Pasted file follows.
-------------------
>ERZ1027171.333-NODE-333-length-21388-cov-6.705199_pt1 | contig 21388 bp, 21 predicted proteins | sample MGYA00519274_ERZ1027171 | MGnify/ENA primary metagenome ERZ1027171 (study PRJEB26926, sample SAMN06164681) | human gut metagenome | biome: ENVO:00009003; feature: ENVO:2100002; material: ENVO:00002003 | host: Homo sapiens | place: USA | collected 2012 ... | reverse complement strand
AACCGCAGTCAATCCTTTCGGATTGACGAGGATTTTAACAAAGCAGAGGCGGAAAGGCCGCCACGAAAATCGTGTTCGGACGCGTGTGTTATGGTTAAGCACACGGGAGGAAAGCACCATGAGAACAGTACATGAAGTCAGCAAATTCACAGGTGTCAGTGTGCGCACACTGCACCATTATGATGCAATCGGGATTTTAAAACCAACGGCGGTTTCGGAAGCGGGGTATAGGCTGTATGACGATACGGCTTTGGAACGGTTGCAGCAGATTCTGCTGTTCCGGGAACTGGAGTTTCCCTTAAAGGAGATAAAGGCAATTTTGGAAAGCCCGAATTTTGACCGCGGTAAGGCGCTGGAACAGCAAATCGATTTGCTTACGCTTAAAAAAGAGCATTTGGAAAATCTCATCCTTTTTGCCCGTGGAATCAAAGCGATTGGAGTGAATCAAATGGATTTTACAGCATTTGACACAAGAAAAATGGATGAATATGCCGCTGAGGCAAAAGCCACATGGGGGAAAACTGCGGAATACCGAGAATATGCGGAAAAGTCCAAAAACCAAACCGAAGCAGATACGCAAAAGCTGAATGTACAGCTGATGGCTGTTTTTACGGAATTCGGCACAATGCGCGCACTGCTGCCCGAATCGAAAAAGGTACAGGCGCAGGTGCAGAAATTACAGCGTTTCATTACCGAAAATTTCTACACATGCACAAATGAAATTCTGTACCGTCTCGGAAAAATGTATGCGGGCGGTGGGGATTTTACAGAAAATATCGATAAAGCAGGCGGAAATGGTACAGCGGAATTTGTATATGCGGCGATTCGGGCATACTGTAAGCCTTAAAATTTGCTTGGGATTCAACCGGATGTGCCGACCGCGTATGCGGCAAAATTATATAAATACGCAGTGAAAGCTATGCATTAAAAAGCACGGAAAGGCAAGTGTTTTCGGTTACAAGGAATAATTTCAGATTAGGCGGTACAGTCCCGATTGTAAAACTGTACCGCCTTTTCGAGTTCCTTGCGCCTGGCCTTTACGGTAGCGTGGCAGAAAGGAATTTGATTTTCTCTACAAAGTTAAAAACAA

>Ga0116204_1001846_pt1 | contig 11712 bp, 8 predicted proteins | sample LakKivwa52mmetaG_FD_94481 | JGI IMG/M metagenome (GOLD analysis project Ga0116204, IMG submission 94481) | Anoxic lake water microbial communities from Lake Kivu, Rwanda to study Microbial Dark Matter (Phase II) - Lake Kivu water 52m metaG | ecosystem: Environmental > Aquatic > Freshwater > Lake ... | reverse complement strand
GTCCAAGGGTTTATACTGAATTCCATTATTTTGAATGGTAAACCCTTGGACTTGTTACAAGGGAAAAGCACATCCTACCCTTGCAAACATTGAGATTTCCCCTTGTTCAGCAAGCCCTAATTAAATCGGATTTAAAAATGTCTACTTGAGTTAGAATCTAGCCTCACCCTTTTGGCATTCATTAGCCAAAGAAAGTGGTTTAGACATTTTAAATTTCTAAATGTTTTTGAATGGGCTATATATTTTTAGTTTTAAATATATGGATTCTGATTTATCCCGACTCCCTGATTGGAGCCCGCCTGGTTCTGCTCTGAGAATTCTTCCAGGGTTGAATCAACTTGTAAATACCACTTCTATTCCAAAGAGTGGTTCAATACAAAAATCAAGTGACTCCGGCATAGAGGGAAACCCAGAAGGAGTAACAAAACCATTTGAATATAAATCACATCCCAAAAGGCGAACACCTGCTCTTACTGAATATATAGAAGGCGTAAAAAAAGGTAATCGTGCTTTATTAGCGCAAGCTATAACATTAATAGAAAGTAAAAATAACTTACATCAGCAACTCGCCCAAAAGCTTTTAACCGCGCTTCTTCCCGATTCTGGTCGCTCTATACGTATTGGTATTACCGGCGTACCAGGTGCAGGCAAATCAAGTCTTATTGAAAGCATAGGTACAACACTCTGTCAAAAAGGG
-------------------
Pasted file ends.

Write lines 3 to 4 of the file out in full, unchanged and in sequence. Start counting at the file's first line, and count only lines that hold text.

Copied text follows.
>Ga0116204_1001846_pt1 | contig 11712 bp, 8 predicted proteins | sample LakKivwa52mmetaG_FD_94481 | JGI IMG/M metagenome (GOLD analysis project Ga0116204, IMG submission 94481) | Anoxic lake water microbial communities from Lake Kivu, Rwanda to study Microbial Dark Matter (Phase II) - Lake Kivu water 52m metaG | ecosystem: Environmental > Aquatic > Freshwater > Lake ... | reverse complement strand
GTCCAAGGGTTTATACTGAATTCCATTATTTTGAATGGTAAACCCTTGGACTTGTTACAAGGGAAAAGCACATCCTACCCTTGCAAACATTGAGATTTCCCCTTGTTCAGCAAGCCCTAATTAAATCGGATTTAAAAATGTCTACTTGAGTTAGAATCTAGCCTCACCCTTTTGGCATTCATTAGCCAAAGAAAGTGGTTTAGACATTTTAAATTTCTAAATGTTTTTGAATGGGCTATATATTTTTAGTTTTAAATATATGGATTCTGATTTATCCCGACTCCCTGATTGGAGCCCGCCTGGTTCTGCTCTGAGAATTCTTCCAGGGTTGAATCAACTTGTAAATACCACTTCTATTCCAAAGAGTGGTTCAATACAAAAATCAAGTGACTCCGGCATAGAGGGAAACCCAGAAGGAGTAACAAAACCATTTGAATATAAATCACATCCCAAAAGGCGAACACCTGCTCTTACTGAATATATAGAAGGCGTAAAAAAAGGTAATCGTGCTTTATTAGCGCAAGCTATAACATTAATAGAAAGTAAAAATAACTTACATCAGCAACTCGCCCAAAAGCTTTTAACCGCGCTTCTTCCCGATTCTGGTCGCTCTATACGTATTGGTATTACCGGCGTACCAGGTGCAGGCAAATCAAGTCTTATTGAAAGCATAGGTACAACACTCTGTCAAAAAGGG